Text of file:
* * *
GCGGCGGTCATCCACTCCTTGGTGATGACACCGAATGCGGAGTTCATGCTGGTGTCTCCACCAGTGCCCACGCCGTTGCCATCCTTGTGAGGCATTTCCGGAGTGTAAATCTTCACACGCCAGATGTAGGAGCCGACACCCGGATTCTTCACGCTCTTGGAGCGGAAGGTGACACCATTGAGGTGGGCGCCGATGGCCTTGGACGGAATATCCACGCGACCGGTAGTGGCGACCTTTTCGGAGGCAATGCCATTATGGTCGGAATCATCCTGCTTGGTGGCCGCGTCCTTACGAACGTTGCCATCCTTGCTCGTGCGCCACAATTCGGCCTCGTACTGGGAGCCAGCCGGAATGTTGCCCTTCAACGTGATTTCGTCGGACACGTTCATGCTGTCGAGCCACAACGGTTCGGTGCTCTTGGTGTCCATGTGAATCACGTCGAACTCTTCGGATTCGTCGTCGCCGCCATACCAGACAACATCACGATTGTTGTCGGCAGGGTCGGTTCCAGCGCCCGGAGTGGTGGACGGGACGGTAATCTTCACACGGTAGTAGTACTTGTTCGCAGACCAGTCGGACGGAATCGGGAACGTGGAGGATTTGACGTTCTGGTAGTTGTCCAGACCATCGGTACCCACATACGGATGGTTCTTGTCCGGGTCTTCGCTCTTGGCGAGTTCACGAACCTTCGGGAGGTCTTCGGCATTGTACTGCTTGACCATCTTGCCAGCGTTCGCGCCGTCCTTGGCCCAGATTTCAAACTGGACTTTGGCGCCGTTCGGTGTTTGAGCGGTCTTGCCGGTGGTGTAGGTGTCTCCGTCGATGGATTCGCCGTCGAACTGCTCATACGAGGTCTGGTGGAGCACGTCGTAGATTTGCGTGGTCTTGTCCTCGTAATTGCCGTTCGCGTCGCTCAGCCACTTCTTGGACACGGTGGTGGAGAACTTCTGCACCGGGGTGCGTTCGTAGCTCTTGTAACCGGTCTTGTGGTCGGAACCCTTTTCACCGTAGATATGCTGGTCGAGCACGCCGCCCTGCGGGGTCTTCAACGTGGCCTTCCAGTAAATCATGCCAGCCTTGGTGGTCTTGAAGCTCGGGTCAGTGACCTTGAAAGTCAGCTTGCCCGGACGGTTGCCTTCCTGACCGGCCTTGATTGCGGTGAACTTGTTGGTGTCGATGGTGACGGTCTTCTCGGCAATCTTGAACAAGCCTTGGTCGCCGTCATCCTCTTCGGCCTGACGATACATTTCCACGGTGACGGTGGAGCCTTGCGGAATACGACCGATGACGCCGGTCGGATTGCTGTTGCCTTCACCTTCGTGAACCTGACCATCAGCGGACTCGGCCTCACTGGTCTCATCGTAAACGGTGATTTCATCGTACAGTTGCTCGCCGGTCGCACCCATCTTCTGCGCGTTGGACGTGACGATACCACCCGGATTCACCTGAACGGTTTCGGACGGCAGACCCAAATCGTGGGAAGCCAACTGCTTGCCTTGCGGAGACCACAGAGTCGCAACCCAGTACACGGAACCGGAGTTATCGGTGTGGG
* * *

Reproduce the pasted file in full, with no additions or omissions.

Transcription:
GCGGCGGTCATCCACTCCTTGGTGATGACACCGAATGCGGAGTTCATGCTGGTGTCTCCACCAGTGCCCACGCCGTTGCCATCCTTGTGAGGCATTTCCGGAGTGTAAATCTTCACACGCCAGATGTAGGAGCCGACACCCGGATTCTTCACGCTCTTGGAGCGGAAGGTGACACCATTGAGGTGGGCGCCGATGGCCTTGGACGGAATATCCACGCGACCGGTAGTGGCGACCTTTTCGGAGGCAATGCCATTATGGTCGGAATCATCCTGCTTGGTGGCCGCGTCCTTACGAACGTTGCCATCCTTGCTCGTGCGCCACAATTCGGCCTCGTACTGGGAGCCAGCCGGAATGTTGCCCTTCAACGTGATTTCGTCGGACACGTTCATGCTGTCGAGCCACAACGGTTCGGTGCTCTTGGTGTCCATGTGAATCACGTCGAACTCTTCGGATTCGTCGTCGCCGCCATACCAGACAACATCACGATTGTTGTCGGCAGGGTCGGTTCCAGCGCCCGGAGTGGTGGACGGGACGGTAATCTTCACACGGTAGTAGTACTTGTTCGCAGACCAGTCGGACGGAATCGGGAACGTGGAGGATTTGACGTTCTGGTAGTTGTCCAGACCATCGGTACCCACATACGGATGGTTCTTGTCCGGGTCTTCGCTCTTGGCGAGTTCACGAACCTTCGGGAGGTCTTCGGCATTGTACTGCTTGACCATCTTGCCAGCGTTCGCGCCGTCCTTGGCCCAGATTTCAAACTGGACTTTGGCGCCGTTCGGTGTTTGAGCGGTCTTGCCGGTGGTGTAGGTGTCTCCGTCGATGGATTCGCCGTCGAACTGCTCATACGAGGTCTGGTGGAGCACGTCGTAGATTTGCGTGGTCTTGTCCTCGTAATTGCCGTTCGCGTCGCTCAGCCACTTCTTGGACACGGTGGTGGAGAACTTCTGCACCGGGGTGCGTTCGTAGCTCTTGTAACCGGTCTTGTGGTCGGAACCCTTTTCACCGTAGATATGCTGGTCGAGCACGCCGCCCTGCGGGGTCTTCAACGTGGCCTTCCAGTAAATCATGCCAGCCTTGGTGGTCTTGAAGCTCGGGTCAGTGACCTTGAAAGTCAGCTTGCCCGGACGGTTGCCTTCCTGACCGGCCTTGATTGCGGTGAACTTGTTGGTGTCGATGGTGACGGTCTTCTCGGCAATCTTGAACAAGCCTTGGTCGCCGTCATCCTCTTCGGCCTGACGATACATTTCCACGGTGACGGTGGAGCCTTGCGGAATACGACCGATGACGCCGGTCGGATTGCTGTTGCCTTCACCTTCGTGAACCTGACCATCAGCGGACTCGGCCTCACTGGTCTCATCGTAAACGGTGATTTCATCGTACAGTTGCTCGCCGGTCGCACCCATCTTCTGCGCGTTGGACGTGACGATACCACCCGGATTCACCTGAACGGTTTCGGACGGCAGACCCAAATCGTGGGAAGCCAACTGCTTGCCTTGCGGAGACCACAGAGTCGCAACCCAGTACACGGAACCGGAGTTATCGGTGTGGG